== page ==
# Math Time

Discussion in 'Lighting and Electrics' started by cruiser, Dec 20, 2003.

1. ### cruiserActive Member

Messages:
243
2
Location:
Melbourne
Orite.... Let's see here....

I think ive stuffed something up.

Ive got 32Amps..... and all my wattage from fixtures added up is equal too 13,050W. ive never done it this way before, but this venue and whatever requires that it be added up to match the amps and whatever out.
It has quite confuesed me, so Im hoping someone can steer me in the right direction.... =)

2. ### wolf825Senior Team EmeritusPremium Member

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1,155
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Location:
Eastcoast USA
Hiya,

General rule of thumb when calculating amps for lights (at least for me and my thumb) its safe to say its 1 amp per 100 watts. Its truely more along the lines of 0.877-something-something amps per 100 watts..so 1 amp per 100 watts, and 10 amps per 1000 watts, always seemed to me to be a safe over-calculation. So..with that said, your 13,050w is along the lines of 130 amps needed...while the real calculated amperage is around 110.448-something-something amps. Is your 32 amps "per leg / phase" or total amps available???

I don't believe the amperage draw changes whether its 120v/60hz or 208v/50hz...unless physics is different down under too.

hope this helps ya... (did you ever get the GAM gel swatch you ordered?)

-wolf
"...its too early on a saturday morn to do math"

3. ### DMXtoolsActive Member

Messages:
355
3
Location:
Elgin, IL, USA
John says (putting on his Electrical Engineer's hat):" Watts is amps times volts - it's as simple as that."

If I remember correctly, single-phase power in Australia is 240 volts. 240 X 32 is 7680 - a little over half the wattage you need... if you turn everything on at once.

If you feel like doing the math for it, it's probably okay to have 13000+ watts of fixtures total, as long as you plan all your scenes, including any "grand finale", so you never have more than 6500 watts-worth on at the same time. The 1280 watt margin covers the "keep-warm" current your dimmers supply to fixtures that are supposedly "off." When you're adding up the fixtures, remember that most movers don't turn the lamp off immediately when you command a "black-out" - they just close a shutter and delay turning the lamp off for about a minute to see if you're going to turn it back on again.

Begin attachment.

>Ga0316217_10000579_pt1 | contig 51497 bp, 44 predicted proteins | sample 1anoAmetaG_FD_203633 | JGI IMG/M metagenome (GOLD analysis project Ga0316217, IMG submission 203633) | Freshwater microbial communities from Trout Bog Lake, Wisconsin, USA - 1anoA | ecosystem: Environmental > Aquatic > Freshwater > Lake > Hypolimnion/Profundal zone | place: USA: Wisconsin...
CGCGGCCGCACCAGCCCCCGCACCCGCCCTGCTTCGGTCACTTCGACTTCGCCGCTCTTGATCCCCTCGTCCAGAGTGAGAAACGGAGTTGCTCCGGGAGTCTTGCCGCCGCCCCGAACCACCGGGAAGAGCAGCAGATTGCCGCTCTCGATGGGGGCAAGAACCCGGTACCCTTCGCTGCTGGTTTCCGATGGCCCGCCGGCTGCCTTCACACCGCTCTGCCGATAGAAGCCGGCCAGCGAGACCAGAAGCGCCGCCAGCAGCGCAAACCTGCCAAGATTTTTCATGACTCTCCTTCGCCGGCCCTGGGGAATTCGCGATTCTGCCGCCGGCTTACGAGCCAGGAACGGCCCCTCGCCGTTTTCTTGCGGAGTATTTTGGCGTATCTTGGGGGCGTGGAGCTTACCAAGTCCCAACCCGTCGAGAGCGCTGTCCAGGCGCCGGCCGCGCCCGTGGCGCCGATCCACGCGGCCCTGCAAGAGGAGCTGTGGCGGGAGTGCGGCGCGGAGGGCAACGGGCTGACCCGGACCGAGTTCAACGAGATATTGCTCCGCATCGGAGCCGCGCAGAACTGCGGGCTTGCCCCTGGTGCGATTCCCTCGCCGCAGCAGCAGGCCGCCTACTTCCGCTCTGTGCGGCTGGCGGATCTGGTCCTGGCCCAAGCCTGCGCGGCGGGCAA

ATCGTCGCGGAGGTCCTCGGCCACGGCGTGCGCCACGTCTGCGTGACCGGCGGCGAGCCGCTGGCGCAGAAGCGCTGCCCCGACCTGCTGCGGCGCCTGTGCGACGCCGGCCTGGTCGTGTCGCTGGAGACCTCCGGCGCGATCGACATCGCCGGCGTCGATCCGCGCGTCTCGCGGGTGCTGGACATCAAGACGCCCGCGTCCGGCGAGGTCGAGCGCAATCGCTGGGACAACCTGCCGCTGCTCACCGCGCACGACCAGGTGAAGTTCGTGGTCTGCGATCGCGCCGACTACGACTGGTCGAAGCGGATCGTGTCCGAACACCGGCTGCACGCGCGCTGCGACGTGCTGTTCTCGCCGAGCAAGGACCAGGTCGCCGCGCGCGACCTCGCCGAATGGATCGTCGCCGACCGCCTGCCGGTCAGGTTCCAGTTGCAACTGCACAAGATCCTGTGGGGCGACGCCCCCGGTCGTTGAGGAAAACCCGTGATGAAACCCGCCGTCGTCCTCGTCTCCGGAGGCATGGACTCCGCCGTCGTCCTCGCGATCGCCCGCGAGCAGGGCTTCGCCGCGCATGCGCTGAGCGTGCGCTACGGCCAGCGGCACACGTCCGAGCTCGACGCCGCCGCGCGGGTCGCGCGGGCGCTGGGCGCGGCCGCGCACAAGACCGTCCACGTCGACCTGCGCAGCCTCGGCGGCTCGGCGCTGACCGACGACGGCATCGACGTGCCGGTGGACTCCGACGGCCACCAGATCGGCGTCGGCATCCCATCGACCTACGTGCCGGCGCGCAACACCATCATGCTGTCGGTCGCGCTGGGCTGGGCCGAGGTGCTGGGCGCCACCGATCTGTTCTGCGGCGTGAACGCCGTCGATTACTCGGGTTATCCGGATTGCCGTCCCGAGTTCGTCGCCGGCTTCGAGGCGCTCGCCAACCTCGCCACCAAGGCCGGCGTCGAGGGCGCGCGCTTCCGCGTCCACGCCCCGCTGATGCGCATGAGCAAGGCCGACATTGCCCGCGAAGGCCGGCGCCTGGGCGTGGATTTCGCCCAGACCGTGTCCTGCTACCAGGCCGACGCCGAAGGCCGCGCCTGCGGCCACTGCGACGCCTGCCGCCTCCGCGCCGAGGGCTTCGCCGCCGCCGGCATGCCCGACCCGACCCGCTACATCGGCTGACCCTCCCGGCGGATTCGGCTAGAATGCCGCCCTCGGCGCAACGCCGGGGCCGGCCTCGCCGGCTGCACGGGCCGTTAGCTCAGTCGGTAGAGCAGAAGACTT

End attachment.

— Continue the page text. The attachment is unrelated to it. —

A safer way, though, would be to talk them into giving you an additional 32-amp circuit, if at all possible, and try to split your load between them.

Failing that, I'd try to eliminate some fixtures or start replacing lamps with lower-wattage equivalents and get down to about 8000 watts total, then plan my scenes to have the 6500 watt-per-scene limit (the idea there is to avoid having to explain, repeatedly, why you don't turn everything on during the "grand finale").

Good luck!

John

4. ### cruiserActive Member

Messages:
243
2
Location:
Melbourne
Ok then... I think i understand.... the volts in the amps = watts / volts equation is 240V cuz that is our standard single phase. or first do I have to multiply the single phase by 3 to make it 3phase? or multiply it by 32?

And no, I never did get a Gam swatch book

5. ### wolf825Senior Team EmeritusPremium Member

Messages:
1,155
93
Location:
Eastcoast USA
Well if you want a GAM swatchbook...just PM me and I can snail mail ya one....

-wolf

6. ### DMXtoolsActive Member

Messages:
355
3
Location:
Elgin, IL, USA
My calculations assumed single-phase 240 volts.

If they're giving you 32 amps on a three-phase 240-volt circuit, and if you balance the load so it's spread out evenly across the three phases, you should be pretty safe with the full 13,050 watts. 3-phase 240 volts would be a delta connection - the voltage across any two of the three wires is the actual voltage of one phase. the current through any one wire is the vector sum of the currents from two phases, 120 degrees apart. With 32-amp breakers on the 3-phase, it will allow you to draw about 20 amps (4800 watts) per phase.

If it's three phase at some other voltage, there's a good chance it's a wye system. The 208-volt 3-phase circuits we have over here are three 120-volt circuits in a wye configuration. For a wye configuration, each wire carries the current for a single phase, but the voltage between any two wires is the vector sum of the voltages of two phases, 120 degrees apart. 32 amps of 208-volt 3-phase would resolve to three 32-amp 120-volt circuits - 3840 watts per phase or 11520 watts total - you'd have to lose a few fixtures.

A wye connection at 240 volts per phase would yield a voltage around 416 between any two of the wires, but would resolve to three 32-amp 240-volt circuits, 7480 watts per phase and 22400 watts total available - more than enough, though you'd still have to try to keep the load balanced, split evenly across the three phases.

Confusing enough?

John